"There are a lot of great resources at the UA," she said. "For graduate students looking for funding, one of the best places to start asking questions is often their own academic department."
In addition to support the Graduate College provides, the UA Writing Skills Improvement Program offers both undergraduate and graduate students with individual tutoring and workshops – for free.
The program out of the College of Humanities is the UA's professional writing resource, located at 1201 E. Helen St. The program's staff members also provide tutoring services at various campus locations.
The program's first Weekly Writing Workshop begins Sept. 9. As part of its Graduate Writing Workshops Series, the program also will provide a step-by-step workshop aiding students through their master's thesis or dissertation on Sept. 11 at 4 p.m.
Life and Work Support
Nationally, about one-fourth of all college and university students are parents and, of those, 57 percent are low-income, according to a report released by the Institute for Women's Policy Research in 2011.
In addition to University employees, Life & Work Connections supports those graduate students who are parents and caregivers.
The unit, often in collaboration with others on campus, offers a broad range of support and programming, including consultations and referrals, the Sick Child and Emergency/Back-up Care program and the Child Care Subsidy & Housing Program, among others.
For example, the Parental Leave for Graduate Assistants/Associates program exists for those graduate students who carry a teaching or research position, the University offers a program to aid with familial responsibilities for those who are new parents. Those who take advantage of the UA program are able to take up to six weeks off to care for their child, whether biological or adopted.
"It is still relatively new, and we've had an increase in students participating, which is a good thing," said Dorian Voorhees, assistant dean of the UA Graduate College. "It has really benefited the students."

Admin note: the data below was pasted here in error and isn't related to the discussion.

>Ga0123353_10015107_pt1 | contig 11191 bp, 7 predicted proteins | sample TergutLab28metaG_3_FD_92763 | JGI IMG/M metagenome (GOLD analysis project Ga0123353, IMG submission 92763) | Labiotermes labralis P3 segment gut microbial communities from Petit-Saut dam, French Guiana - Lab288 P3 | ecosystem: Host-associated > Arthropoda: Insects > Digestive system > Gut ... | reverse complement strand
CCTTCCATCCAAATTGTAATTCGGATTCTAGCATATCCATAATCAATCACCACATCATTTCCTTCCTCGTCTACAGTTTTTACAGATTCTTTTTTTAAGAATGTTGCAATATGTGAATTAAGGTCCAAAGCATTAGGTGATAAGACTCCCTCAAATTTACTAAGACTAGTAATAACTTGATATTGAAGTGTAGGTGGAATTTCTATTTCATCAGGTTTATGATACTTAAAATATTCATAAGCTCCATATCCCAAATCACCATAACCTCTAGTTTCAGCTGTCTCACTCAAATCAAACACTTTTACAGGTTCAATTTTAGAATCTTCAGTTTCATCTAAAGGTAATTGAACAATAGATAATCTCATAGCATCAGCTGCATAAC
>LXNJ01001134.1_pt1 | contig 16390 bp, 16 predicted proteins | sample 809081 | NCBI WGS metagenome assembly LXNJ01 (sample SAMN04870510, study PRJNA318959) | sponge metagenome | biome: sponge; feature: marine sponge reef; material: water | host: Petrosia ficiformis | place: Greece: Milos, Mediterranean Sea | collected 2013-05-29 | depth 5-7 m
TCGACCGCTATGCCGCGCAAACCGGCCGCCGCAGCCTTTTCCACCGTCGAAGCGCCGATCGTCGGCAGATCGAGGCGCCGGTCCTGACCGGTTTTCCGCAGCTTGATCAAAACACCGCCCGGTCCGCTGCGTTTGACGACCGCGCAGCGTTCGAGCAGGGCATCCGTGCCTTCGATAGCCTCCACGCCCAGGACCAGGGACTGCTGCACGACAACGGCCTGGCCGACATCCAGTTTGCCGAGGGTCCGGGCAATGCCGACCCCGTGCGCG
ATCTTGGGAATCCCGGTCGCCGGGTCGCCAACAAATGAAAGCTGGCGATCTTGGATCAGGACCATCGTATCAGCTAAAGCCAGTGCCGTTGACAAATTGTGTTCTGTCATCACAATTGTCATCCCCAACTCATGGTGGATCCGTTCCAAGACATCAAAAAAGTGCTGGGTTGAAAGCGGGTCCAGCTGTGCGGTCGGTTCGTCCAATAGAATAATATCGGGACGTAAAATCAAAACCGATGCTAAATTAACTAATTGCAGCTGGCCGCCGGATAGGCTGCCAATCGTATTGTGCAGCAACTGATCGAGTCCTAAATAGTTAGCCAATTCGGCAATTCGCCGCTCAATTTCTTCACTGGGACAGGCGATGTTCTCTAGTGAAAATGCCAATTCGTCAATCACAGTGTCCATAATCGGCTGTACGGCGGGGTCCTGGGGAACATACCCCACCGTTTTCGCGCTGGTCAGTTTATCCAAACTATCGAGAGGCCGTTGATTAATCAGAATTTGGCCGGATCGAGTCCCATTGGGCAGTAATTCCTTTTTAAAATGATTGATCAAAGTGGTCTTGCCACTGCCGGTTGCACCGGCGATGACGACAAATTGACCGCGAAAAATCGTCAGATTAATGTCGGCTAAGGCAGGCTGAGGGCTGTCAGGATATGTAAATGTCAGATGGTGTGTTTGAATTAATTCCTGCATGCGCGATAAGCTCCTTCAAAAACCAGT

Northwest Fire crews were dispatched to the area of Speedway Bl. and Anklam Road at 2:47 a.m. Saturday after receiving reports of a motor vehicle accident. Arriving in the area within minutes, the first arriving company was unable to locate the accident. Based on their experience of calls in the past, the crew continued into the Gates Pass area, which is part f the Saguaro National Monument Park and located the scene.
Northwest Fire crews responded to I-10 and Avra Valley Road at 2:49 p.m. Sunday after reports of a vehicle rollover.
Northwest Fire crews responded to I-10 and Avra Valley Road at 2:49pm today after reports of a vehicle rollover.
Pima Community College is providing a new transportation option to assist students and employees traveling between campuses and The University of Arizona.
1. AFGHAN FORCES TAKE OVER SECURITY LEAD FROM NATO
Between September and December 2012, a group of 86 talented and critically engaged sixth-grade students from Alice Vail Middle School investigated the ways in which visual culture informs our perceptions of gender, the persuasive power of ecological art, and the reflective nature of art making. This exhibition validates and honors the voices of these students and the power of art integration.
Opening reception from 3-4:30 p.m. May 15.